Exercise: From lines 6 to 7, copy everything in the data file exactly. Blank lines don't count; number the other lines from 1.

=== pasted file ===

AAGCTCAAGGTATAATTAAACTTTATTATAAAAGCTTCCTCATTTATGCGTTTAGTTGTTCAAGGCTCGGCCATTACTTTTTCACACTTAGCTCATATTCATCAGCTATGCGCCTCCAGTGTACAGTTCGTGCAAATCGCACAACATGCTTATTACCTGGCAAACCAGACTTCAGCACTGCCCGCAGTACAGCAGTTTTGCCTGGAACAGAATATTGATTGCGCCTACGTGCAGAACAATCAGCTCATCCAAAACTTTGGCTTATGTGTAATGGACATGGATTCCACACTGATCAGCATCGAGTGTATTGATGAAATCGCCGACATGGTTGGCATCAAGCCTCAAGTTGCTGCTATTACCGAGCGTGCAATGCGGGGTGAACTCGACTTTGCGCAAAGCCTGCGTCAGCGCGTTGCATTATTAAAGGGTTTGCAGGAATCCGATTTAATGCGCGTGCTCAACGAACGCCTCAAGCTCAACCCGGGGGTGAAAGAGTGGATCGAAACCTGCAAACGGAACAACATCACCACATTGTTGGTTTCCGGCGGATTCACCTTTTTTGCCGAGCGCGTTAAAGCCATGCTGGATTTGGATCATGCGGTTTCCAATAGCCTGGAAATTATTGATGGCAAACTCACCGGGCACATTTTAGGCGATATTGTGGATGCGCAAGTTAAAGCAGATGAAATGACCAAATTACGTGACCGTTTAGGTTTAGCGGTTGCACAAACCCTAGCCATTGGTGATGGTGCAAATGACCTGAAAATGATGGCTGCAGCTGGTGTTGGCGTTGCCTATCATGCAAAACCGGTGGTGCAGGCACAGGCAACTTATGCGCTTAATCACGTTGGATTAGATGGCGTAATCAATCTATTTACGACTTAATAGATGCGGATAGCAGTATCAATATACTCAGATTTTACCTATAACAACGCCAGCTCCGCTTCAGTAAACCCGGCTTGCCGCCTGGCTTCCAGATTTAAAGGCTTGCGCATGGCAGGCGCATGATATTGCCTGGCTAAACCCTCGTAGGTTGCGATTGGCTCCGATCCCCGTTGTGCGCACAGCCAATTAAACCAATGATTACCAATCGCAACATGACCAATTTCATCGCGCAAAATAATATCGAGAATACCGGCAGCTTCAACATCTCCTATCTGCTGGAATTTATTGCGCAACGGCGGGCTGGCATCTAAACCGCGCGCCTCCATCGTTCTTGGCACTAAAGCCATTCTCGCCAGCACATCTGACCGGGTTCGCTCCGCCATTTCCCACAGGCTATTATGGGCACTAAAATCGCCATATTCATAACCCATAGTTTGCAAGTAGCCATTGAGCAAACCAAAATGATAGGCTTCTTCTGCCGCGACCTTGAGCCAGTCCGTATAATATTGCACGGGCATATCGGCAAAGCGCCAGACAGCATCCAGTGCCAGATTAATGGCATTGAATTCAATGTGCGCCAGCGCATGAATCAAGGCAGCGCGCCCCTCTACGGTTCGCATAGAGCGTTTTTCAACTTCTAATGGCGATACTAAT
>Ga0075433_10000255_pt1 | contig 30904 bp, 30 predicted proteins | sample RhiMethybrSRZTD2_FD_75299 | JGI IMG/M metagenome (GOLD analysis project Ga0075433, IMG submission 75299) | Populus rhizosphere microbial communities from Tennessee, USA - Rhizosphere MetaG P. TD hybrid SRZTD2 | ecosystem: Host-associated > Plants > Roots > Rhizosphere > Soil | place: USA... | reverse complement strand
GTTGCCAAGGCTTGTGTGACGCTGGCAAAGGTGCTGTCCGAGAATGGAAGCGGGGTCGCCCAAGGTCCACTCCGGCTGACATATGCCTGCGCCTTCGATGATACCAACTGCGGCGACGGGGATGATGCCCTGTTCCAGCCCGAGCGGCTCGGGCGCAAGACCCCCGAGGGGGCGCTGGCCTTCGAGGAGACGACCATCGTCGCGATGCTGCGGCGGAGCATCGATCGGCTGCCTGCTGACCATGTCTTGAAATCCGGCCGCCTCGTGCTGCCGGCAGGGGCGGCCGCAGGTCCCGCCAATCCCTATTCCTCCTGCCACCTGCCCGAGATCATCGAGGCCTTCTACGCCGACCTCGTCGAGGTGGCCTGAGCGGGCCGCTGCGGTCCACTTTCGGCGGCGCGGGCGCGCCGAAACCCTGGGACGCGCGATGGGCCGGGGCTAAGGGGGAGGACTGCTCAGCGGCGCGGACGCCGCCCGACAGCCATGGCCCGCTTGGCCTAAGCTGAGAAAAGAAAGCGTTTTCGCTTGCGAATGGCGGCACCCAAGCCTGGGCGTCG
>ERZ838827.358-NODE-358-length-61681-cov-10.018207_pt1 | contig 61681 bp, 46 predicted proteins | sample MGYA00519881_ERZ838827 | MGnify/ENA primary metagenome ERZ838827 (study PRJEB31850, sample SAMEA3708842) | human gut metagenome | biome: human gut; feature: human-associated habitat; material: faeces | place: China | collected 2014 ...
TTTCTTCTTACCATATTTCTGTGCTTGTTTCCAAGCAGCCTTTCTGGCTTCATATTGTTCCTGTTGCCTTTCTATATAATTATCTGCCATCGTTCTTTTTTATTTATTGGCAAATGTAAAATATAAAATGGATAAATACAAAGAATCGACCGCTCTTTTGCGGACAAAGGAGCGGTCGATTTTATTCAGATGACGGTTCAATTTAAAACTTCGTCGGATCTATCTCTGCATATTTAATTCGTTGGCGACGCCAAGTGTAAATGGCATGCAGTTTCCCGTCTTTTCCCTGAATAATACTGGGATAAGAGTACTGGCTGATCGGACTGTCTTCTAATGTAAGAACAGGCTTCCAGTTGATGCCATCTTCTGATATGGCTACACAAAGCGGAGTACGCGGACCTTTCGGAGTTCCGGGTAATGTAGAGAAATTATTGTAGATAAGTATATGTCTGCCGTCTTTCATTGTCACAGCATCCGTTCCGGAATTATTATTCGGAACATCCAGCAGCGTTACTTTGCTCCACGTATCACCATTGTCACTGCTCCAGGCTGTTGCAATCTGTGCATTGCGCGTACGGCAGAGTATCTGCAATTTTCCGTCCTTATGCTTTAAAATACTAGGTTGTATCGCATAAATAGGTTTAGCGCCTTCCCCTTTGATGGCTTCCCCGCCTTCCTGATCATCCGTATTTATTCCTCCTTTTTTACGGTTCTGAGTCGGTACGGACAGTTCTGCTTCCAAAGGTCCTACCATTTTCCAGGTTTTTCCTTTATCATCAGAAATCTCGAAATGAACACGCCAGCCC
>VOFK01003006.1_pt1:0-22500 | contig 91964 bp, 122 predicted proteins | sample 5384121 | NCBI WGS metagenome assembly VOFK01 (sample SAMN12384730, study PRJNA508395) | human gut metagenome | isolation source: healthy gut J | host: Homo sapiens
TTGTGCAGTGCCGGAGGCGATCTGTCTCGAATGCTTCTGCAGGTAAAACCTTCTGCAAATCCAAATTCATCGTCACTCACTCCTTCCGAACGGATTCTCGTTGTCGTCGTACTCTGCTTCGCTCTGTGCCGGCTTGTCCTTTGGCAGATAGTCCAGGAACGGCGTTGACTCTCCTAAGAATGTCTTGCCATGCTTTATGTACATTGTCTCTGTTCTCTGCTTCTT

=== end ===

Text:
>VOFK01003006.1_pt1:0-22500 | contig 91964 bp, 122 predicted proteins | sample 5384121 | NCBI WGS metagenome assembly VOFK01 (sample SAMN12384730, study PRJNA508395) | human gut metagenome | isolation source: healthy gut J | host: Homo sapiens
TTGTGCAGTGCCGGAGGCGATCTGTCTCGAATGCTTCTGCAGGTAAAACCTTCTGCAAATCCAAATTCATCGTCACTCACTCCTTCCGAACGGATTCTCGTTGTCGTCGTACTCTGCTTCGCTCTGTGCCGGCTTGTCCTTTGGCAGATAGTCCAGGAACGGCGTTGACTCTCCTAAGAATGTCTTGCCATGCTTTATGTACATTGTCTCTGTTCTCTGCTTCTT